The biggest lesson I learned is that I should always listen to my friends. Wait...let me rephrase that. I should listen to other people who might know something more than me. ;-)

Happy Quilting >>>








Wednesday, February 1, 2017

Week 5: Lesley Storts, Tools, and Techniques

Hello Fellow Quilters!

My name is Lesley Storts and I’m enjoying my takeover this week on 52 Quilters! I’ve been quilting for over 18 years. I started quilting right after my first child was born. My mom had been quilting for a couple of years, setting a good example and I was finally ready and had time to take the plunge. Utilizing the library, I checked out a lot of books and looked at the patterns and beautiful pictures. I found a simple star and 9 patch block pattern, changed the colors and fabric to a Christmas theme and made a quilt. I still use that quilt! I’ve learned so much since then, but I still love it and all that it represents.


 

In my quilting journey and becoming a better quilter, I decided I would share with you a couple of tools and techniques I’ve become acquainted with in the past year that have immensely improved my quilting.


Quality scissors are a must and the red scissors, on the right, are made by Karen Buckley. I’ve purchased several different scissors made by her, but the curved scissors are my favorite. The have a slight lift upward at the tip. When you are clipping threads on your quilt, you can get really close without jabbing a hole in the quilt. Additionally, they have a finely serrated edge which grabs the threads. You can find these scissors on Craftsy or watch MassDrop because they occasionally offer them for sale.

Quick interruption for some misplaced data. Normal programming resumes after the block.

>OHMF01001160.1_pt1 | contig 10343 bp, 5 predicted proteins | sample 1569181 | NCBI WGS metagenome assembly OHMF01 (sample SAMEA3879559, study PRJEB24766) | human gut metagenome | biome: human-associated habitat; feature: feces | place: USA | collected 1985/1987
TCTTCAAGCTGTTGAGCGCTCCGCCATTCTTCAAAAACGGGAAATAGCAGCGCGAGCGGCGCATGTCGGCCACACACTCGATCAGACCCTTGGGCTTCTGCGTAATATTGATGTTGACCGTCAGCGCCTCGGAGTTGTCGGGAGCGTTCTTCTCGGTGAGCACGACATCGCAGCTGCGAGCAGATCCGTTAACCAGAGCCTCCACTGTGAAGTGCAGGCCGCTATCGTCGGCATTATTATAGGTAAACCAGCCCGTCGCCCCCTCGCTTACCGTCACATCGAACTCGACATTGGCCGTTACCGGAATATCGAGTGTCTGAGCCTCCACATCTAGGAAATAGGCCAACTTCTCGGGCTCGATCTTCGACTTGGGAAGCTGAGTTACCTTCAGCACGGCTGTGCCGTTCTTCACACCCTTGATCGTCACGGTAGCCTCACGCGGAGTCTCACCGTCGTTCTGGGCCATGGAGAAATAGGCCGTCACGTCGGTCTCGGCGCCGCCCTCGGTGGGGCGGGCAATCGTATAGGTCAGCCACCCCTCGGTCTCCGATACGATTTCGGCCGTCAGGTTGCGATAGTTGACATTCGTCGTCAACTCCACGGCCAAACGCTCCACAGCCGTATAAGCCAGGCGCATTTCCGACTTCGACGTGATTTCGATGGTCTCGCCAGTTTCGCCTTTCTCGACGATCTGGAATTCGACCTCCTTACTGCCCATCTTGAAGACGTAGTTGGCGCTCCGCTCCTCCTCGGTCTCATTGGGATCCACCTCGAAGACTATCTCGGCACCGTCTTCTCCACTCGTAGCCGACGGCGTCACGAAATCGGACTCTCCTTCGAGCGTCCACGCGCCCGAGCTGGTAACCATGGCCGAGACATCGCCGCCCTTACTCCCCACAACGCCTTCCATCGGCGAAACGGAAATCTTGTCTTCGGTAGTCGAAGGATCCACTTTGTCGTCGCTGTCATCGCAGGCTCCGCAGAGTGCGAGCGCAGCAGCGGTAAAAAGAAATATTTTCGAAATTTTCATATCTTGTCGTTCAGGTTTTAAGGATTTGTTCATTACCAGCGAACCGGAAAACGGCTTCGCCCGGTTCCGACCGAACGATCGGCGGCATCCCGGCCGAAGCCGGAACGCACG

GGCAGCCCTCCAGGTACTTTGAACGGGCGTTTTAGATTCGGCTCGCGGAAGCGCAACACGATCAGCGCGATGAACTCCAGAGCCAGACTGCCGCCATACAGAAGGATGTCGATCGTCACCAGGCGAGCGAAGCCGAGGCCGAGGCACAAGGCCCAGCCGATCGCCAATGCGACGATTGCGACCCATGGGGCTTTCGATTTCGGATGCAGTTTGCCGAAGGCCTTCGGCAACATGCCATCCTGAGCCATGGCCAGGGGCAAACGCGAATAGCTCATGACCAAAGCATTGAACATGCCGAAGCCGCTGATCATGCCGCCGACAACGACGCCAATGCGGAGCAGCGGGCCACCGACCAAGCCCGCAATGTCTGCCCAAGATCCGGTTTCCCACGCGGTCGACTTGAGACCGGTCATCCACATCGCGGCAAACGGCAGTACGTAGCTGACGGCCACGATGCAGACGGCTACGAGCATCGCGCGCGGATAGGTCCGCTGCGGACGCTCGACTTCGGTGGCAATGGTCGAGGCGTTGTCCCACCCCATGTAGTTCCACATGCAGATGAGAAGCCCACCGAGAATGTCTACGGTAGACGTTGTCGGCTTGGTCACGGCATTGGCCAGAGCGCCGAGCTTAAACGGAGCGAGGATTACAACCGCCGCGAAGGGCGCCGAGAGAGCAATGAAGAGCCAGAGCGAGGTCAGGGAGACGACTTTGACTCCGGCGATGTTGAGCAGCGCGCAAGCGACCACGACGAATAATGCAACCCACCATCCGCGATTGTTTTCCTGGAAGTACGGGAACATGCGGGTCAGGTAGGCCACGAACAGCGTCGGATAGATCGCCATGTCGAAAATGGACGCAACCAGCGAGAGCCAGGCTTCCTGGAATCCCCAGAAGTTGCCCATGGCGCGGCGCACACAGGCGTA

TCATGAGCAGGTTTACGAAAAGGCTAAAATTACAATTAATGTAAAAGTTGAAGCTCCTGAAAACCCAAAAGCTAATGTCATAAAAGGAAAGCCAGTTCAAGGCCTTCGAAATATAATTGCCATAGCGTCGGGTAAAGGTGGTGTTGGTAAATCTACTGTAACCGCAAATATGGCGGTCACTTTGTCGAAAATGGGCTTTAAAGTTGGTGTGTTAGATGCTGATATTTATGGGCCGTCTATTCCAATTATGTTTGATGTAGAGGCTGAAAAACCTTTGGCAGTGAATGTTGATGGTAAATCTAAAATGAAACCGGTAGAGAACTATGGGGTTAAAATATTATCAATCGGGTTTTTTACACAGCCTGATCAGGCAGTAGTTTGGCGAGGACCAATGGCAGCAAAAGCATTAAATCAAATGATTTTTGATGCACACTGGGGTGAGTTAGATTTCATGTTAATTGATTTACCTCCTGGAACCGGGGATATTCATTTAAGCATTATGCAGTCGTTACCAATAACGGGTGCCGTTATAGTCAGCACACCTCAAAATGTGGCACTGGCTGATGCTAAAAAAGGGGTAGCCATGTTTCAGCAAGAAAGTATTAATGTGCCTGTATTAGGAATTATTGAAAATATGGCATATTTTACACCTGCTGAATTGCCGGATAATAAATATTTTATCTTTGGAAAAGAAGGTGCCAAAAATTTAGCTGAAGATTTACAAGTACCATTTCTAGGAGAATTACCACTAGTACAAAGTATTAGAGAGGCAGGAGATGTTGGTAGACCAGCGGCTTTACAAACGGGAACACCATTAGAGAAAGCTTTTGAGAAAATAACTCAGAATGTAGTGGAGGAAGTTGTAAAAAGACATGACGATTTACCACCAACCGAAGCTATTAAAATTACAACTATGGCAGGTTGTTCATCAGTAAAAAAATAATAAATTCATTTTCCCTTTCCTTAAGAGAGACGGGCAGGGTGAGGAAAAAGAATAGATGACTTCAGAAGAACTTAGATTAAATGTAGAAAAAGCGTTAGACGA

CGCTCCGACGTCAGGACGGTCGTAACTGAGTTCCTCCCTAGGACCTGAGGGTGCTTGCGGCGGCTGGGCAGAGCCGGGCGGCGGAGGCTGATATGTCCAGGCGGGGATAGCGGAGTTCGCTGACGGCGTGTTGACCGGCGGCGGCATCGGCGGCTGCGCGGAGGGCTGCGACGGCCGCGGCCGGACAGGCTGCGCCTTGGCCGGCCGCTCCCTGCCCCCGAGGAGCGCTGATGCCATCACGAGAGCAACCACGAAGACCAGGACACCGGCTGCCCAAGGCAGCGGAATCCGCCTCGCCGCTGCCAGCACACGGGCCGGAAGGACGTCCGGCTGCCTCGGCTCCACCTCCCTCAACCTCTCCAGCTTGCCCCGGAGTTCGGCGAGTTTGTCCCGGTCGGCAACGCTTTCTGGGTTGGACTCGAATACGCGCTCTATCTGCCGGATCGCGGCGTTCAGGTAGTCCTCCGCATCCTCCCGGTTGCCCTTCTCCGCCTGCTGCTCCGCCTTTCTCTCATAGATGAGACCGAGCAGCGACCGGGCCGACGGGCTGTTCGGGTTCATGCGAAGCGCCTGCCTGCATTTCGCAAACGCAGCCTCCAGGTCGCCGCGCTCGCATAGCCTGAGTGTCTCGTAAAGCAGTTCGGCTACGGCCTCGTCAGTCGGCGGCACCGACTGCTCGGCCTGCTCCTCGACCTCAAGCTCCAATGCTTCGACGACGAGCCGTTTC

Have you ever heard of a spiral eye needle? It is a needle that threads on the side. I purchased them online here. 


I was introduced to the spiral eye needles through a fellow guild member when we had a demo at our meeting. The idea of burying threads in a machine quilted quilt was new to me. With this technique, my quilts immediately improved! I use to just pull the bobbin thread up, then holding the thread, place 2-3 stationary stitches. It was an okay technique for starting in the middle but almost always left nests on the back of my quilt. I knew there had to be a better way. Threading the needle for dozens of threads was tedious but worth it. Now that I have the spiral eye needle, it’s even faster. The image below is the from the first quilt that I buried threads. I would not have been able to be successful with this type of quilting without burying the threads.








The Clover Hera Fabric Marker is another "must have" that I use constantly while sewing, and especially quilting. I prefer to not use any pen, chalk, etc. when marking my quilt if I can use this fabric marker instead. To make the above lines on the yellow, I lined my ruler up and scored along the edge. You can even see some score lines on the green fabric where I sectioned off the block. The opposite end has a blunt point which is also useful.


The Ghingher scissors are a favorite and so sharp. And the golden picker - that’s my nickname for it - is actually brass and is weighted just right. But even better, it is the sharpest seam ripper I have ever owned. Absolutely indispensable! It is available on Amazon.



Do you have a favorite tool or tip? I love learning from others and would love to hear from you!


You can find me at my personal blog at StortsMarket.com on Instagram @lesleystorts and @stortsmarket, and also on Twitter @lesleystorts.

Happy Quilting ▶︎ ▶︎ ▶︎